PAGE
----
Jock Soto

Jock Soto - World famous ballet dancer and soon-to-be restaurateur is seen here reprimanding a hamburger during our last day of class at the
Institute of Culinary Education. We had a cheeseburger-making party.

If you are interested in financing Jock's Sports Bar (you read that right), let me know and I'll get you in touch with him. Just save some of that money for my concept a few years down the road.

In the meantime, visit his partner's restaurant Maremma for great "western" Italian cuisine.


Blue Hill at Stone Barns, March 18, 2006

Blue Hill at Stone Barns - Walking Tour and Lunch
Pocantico Hills, New York

Through the recreation program at the Institute of Culinary Education, I was able to sign up for a walking tour and lunch at Blue Hill at Stone Barns. Ever since I had the opportunity to have dinner there in February 2005, I've wanted to get back there, but with limited access (and more importantly time) to get out there and the challenge in getting reservations has prevented this from happening until now.

My first visit opened my eyes to what dining should be all about. This visit reinforced those first impressions and have made me a true fan of the concept as a whole.

I've described Blue Hill at Stone Barns in a previous review so I'll just stick to describing the day: the walking tour, the staff and of course, the food.

The first to greet me on this clear, blue-skied morning were several hundred chickens, that stayed relatively close to their mobile chicken coops that provided shelter, a place to lay their eggs and a source of water and feed. Here is a pic of the welcoming committee.

The facilities include the
Stone Barns Center for Food and Agriculture, a combination gift shop and educational center that used to house the property's horses; a two-story, glass-walled meeting center which once acted as a hay loft; the two silos which are still intact but have been converted into the world's tallest coat closet and a reading room dedicated to David Rockefeller; the kitchen and main dining room that used to house the cows; the private dining room that once acted as the manure shed; and the cafe and administration offices that were once the farm manager's onsite quarters. I arrived a good half hour before the tour was to begin, which happened to be the exact time the cafe opened. I took advantage of my good luck and ordered a cup of coffee and pain au chocolat. What stood out about the pain au chocolat was the denseness of the pastry and the occasional crunchy piece of chocolate, which to me suggests that they used nibs instead of a paste of some kind...this yielded excellent results. The coffee was good as well, but the milk was too cold and brought the hot coffee down to cooler temps a bit too quickly. Pictured below are some other offerings. They also had eggs layed that morning, some juices, sandwiches, salads and other lunch items.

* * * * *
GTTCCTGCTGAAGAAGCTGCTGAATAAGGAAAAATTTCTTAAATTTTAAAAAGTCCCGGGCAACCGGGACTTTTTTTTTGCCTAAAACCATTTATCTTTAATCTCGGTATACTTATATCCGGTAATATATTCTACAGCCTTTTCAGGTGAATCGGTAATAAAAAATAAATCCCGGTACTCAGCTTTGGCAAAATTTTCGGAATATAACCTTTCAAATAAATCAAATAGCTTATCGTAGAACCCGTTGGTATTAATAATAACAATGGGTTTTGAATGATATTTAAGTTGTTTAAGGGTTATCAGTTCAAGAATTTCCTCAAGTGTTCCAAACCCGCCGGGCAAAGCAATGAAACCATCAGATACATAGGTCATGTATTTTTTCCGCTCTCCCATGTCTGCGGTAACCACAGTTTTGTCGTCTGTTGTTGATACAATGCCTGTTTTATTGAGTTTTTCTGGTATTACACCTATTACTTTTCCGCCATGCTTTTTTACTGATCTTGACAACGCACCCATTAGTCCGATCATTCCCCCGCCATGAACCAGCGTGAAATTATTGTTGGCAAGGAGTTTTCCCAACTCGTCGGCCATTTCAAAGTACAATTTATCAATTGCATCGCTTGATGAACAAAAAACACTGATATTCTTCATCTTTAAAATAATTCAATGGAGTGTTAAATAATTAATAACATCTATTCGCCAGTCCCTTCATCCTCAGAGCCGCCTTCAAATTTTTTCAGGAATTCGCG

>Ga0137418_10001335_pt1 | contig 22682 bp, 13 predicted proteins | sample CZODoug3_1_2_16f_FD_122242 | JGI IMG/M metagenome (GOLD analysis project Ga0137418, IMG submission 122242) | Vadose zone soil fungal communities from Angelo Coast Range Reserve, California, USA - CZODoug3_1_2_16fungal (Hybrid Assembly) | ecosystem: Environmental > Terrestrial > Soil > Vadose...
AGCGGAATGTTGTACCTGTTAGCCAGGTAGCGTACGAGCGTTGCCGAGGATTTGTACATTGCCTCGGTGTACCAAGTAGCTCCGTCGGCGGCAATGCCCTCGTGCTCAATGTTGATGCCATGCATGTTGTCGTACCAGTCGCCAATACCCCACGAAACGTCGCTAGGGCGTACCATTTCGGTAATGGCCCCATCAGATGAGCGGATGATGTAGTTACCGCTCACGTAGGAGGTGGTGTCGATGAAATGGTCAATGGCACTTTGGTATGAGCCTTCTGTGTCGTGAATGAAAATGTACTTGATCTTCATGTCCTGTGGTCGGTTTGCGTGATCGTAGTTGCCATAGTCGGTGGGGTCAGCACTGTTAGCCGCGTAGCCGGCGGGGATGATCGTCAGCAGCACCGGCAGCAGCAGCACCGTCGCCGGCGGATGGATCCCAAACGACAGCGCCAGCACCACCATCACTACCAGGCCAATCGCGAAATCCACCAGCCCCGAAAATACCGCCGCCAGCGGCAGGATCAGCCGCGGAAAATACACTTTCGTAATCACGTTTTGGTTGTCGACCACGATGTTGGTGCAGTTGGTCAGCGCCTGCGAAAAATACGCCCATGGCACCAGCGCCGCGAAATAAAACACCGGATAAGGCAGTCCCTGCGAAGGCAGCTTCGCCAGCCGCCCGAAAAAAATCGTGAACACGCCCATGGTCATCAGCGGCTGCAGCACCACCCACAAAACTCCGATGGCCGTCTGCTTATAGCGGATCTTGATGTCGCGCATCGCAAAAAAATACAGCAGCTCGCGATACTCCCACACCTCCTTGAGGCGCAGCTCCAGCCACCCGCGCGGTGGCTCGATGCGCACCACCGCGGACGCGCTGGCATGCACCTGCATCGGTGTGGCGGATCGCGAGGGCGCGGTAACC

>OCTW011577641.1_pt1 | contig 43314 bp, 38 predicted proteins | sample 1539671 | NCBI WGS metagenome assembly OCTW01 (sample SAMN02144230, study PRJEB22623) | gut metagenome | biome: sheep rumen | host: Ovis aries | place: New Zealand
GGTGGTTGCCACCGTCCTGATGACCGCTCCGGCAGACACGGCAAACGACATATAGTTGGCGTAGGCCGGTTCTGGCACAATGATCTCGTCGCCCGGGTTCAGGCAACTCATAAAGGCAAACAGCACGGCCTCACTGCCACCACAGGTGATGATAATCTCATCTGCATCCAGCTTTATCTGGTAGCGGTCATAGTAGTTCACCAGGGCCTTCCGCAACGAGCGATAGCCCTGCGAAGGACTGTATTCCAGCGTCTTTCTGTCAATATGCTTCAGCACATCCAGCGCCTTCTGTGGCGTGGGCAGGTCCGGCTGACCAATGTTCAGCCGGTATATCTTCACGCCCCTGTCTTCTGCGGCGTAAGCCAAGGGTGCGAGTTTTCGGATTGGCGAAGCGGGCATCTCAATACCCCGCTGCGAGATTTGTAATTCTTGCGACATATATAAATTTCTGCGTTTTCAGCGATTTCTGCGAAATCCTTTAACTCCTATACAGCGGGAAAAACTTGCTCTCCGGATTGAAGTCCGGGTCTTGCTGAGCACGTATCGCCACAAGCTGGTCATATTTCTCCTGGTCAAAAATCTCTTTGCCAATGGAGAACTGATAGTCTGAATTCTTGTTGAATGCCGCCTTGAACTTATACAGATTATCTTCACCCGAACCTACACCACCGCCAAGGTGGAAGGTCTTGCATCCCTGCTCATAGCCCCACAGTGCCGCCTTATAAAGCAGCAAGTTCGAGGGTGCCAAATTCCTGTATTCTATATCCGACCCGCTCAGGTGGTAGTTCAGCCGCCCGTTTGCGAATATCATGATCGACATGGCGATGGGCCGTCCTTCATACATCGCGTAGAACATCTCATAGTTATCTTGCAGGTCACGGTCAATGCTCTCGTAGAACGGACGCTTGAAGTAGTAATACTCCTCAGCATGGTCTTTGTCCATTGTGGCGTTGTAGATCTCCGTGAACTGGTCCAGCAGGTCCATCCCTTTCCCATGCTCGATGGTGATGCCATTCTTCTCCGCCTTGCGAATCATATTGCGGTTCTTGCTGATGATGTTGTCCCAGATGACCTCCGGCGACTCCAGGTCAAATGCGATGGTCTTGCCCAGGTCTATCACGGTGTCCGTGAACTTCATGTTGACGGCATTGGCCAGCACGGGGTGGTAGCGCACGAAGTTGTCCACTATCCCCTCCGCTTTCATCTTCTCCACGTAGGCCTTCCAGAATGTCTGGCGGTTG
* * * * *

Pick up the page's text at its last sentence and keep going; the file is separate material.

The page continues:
Our first stop on the tour was the greenhouse. This structure, of an average size for most raised bed nurseries or hydroponic gardens, is unique in that it serves as a shelter for real-soiled gardens. The twenty or so different types of salad greens, carrots, fennel and other such produce looked remarkably healthy, tasty and bountiful. An impressive setup and one that I was thrilled to see...especially since the salad I would eat later was picked from this room earlier that morning. You can't get any fresher than that.

You can't really tell from this photo, but the dark shadows on the horizon or top of the rock wall are actually berkshire hogs, one of them is Boris, the resident stud, and a bevy of beauties digging up the underbrush looking for acorns or sunbathing. The pigs on this farm get to thrive in what is their most ideal habitat...the woods. The room behind that wood door was once a dairy storage. Today it houses most of the restaurant's extensive, varied and reasonably priced collection of wine.